Selective regulation of biological processes by vitamin D based on the spatio-temporal cistrome of its receptor
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CitationNeme Antonio. Seuter Sabine. Carlberg Carsten. (2017). Selective regulation of biological processes by vitamin D based on the spatio-temporal cistrome of its receptor. BIOCHIMICA ET BIOPHYSICA ACTA - GENE REGULATORY MECHANISMS, 1860 (9) , 952-961. 10.1016/j.bbagrm.2017.07.002.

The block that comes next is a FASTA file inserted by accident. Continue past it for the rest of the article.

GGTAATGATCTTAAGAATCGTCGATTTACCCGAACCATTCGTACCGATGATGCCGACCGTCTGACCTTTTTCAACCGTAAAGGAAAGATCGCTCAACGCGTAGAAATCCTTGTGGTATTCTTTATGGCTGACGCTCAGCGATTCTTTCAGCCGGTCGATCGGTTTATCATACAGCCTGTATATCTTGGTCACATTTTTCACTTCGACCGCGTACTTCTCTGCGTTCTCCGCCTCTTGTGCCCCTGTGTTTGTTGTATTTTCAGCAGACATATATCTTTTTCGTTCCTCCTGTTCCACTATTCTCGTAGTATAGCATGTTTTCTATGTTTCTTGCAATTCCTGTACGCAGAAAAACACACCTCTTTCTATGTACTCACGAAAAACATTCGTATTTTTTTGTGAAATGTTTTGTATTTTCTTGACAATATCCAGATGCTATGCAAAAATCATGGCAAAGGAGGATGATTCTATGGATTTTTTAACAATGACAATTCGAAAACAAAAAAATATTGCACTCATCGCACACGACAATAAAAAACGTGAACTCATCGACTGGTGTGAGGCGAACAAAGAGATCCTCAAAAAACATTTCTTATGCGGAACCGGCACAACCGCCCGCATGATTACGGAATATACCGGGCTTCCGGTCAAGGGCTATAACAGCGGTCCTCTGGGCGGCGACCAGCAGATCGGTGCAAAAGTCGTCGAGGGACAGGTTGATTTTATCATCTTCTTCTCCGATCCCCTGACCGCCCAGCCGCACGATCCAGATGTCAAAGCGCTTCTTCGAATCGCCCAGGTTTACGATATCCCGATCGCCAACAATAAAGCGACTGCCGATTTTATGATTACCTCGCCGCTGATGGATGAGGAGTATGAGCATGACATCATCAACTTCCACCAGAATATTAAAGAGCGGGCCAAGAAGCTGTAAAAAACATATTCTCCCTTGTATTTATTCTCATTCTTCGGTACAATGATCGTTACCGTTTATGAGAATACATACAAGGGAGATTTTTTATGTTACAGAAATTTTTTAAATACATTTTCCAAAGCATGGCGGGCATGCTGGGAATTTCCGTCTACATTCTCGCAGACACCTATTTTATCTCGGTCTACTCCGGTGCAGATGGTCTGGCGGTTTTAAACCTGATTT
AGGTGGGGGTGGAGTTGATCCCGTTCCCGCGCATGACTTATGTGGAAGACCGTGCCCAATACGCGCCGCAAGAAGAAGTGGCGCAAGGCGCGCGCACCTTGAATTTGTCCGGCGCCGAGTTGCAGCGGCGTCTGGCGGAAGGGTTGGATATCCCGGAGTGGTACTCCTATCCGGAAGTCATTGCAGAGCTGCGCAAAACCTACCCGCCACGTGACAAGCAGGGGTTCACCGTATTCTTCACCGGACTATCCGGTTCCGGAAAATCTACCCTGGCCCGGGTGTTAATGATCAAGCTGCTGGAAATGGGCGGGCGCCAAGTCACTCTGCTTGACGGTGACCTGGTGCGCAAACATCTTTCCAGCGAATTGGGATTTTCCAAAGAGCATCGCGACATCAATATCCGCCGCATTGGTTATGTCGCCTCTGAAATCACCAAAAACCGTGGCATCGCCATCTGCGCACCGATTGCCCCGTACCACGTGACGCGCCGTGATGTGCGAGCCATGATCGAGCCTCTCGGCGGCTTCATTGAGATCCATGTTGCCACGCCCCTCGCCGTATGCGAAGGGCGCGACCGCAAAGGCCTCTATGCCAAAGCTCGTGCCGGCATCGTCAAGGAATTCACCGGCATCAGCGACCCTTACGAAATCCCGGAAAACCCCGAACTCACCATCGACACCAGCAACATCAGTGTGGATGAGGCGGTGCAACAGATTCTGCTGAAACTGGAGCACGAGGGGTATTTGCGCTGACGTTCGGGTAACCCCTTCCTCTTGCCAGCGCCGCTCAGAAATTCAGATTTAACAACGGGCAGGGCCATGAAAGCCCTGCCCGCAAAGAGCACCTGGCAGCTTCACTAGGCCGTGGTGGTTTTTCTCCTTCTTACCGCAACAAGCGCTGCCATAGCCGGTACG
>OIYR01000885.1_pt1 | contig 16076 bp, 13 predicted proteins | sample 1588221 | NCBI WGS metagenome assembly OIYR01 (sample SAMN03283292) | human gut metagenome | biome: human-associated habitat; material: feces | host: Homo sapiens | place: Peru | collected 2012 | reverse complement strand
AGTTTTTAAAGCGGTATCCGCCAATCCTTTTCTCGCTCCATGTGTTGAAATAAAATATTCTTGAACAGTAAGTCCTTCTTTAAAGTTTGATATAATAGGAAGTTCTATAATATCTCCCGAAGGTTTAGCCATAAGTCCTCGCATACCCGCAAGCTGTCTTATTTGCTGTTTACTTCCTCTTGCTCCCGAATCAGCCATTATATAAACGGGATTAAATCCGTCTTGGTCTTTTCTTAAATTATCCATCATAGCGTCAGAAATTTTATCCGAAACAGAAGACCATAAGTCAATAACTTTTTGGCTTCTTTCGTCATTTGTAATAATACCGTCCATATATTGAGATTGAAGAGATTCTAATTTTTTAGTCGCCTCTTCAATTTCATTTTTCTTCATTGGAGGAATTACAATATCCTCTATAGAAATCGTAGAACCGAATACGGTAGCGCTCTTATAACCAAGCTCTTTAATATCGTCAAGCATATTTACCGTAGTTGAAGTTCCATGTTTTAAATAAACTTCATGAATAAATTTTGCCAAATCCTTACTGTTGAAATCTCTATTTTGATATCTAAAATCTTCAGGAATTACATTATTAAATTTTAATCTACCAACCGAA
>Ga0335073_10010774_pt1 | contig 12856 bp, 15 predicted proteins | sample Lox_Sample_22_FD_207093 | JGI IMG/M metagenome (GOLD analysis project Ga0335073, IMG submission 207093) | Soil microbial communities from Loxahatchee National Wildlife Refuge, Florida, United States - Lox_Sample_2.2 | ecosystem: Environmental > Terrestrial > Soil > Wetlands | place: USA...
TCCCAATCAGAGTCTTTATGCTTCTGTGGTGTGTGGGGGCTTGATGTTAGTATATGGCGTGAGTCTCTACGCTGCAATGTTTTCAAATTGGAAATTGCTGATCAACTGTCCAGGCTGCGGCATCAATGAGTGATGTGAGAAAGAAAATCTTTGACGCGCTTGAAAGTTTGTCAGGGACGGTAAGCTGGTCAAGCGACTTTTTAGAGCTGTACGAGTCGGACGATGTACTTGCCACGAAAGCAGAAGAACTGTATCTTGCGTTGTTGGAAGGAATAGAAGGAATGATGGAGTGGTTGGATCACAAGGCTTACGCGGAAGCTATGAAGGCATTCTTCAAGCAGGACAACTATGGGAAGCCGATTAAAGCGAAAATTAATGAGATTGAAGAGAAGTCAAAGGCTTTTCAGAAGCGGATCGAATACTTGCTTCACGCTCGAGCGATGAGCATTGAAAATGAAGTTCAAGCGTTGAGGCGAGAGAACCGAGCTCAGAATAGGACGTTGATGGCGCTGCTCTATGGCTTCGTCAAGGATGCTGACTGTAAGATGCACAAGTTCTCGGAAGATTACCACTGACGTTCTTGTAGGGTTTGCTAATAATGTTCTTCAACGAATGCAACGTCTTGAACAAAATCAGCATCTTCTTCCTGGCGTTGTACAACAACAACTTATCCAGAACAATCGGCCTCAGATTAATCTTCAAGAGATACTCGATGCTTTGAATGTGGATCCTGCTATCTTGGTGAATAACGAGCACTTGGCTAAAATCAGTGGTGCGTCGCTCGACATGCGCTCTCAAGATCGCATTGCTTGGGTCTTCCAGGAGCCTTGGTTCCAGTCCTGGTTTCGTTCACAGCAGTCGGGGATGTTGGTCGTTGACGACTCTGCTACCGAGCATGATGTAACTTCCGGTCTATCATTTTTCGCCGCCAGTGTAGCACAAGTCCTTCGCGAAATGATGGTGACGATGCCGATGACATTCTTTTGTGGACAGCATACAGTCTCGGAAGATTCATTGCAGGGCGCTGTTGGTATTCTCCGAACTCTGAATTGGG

The transcription factor vitamin D receptor (VDR) is the exclusive nuclear target of the biologically active form of vitamin D (1,25(OH)2D3). In THP-1 human monocytes we obtained a highly accurate VDR cistrome after 2 and 24 h ligand stimulation comprising > 11,600 genomic loci, 78% of which were detected exclusively after 24 h. In contrast, a group of 510 persistent VDR sites occurred at all conditions and some 2100 VDR loci were only transiently occupied. Machine learning and statistical analysis as well as a comparison with the re-analyzed B cell VDR cistrome indicated a subgroup of 339 highly conserved persistent VDR sites that were suited best for describing vitamin D-triggered gene regulatory scenarios. The 1,25(OH)2D3-dependent transcriptome of THP-1 cells comprised 587 genes, 311 of which were primary targets with main functions in the immune system. More than 97% of the latter genes were located within 1,25(OH)2D3-modulated topologically associated domains (TADs). The number of persistent and transient VDR sites was found to be the main discriminator for sorting these TADs into five classes carrying vitamin D target genes involved in distinct biological processes. In conclusion, specific regulation of biological processes by vitamin D depends on differences in time-dependent VDR binding.